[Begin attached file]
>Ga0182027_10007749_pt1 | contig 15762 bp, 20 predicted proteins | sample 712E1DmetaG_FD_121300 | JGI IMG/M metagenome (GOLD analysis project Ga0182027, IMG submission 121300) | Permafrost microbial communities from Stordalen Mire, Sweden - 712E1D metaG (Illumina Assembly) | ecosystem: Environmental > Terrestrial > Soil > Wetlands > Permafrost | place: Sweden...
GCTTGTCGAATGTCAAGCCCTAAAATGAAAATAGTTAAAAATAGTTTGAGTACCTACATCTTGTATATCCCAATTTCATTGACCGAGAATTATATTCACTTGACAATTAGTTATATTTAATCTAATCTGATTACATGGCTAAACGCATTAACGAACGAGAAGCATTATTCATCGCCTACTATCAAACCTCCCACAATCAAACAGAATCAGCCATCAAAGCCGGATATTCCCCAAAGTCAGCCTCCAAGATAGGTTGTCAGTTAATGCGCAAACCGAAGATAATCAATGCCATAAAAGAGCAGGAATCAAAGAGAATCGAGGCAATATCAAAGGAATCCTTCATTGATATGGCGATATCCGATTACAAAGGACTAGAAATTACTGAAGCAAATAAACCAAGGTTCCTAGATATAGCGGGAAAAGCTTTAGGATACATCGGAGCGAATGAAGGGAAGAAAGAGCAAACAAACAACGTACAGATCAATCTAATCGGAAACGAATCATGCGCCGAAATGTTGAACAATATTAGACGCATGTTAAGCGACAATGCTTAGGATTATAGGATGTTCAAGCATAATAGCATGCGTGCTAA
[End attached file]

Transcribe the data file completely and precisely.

>Ga0182027_10007749_pt1 | contig 15762 bp, 20 predicted proteins | sample 712E1DmetaG_FD_121300 | JGI IMG/M metagenome (GOLD analysis project Ga0182027, IMG submission 121300) | Permafrost microbial communities from Stordalen Mire, Sweden - 712E1D metaG (Illumina Assembly) | ecosystem: Environmental > Terrestrial > Soil > Wetlands > Permafrost | place: Sweden...
GCTTGTCGAATGTCAAGCCCTAAAATGAAAATAGTTAAAAATAGTTTGAGTACCTACATCTTGTATATCCCAATTTCATTGACCGAGAATTATATTCACTTGACAATTAGTTATATTTAATCTAATCTGATTACATGGCTAAACGCATTAACGAACGAGAAGCATTATTCATCGCCTACTATCAAACCTCCCACAATCAAACAGAATCAGCCATCAAAGCCGGATATTCCCCAAAGTCAGCCTCCAAGATAGGTTGTCAGTTAATGCGCAAACCGAAGATAATCAATGCCATAAAAGAGCAGGAATCAAAGAGAATCGAGGCAATATCAAAGGAATCCTTCATTGATATGGCGATATCCGATTACAAAGGACTAGAAATTACTGAAGCAAATAAACCAAGGTTCCTAGATATAGCGGGAAAAGCTTTAGGATACATCGGAGCGAATGAAGGGAAGAAAGAGCAAACAAACAACGTACAGATCAATCTAATCGGAAACGAATCATGCGCCGAAATGTTGAACAATATTAGACGCATGTTAAGCGACAATGCTTAGGATTATAGGATGTTCAAGCATAATAGCATGCGTGCTAA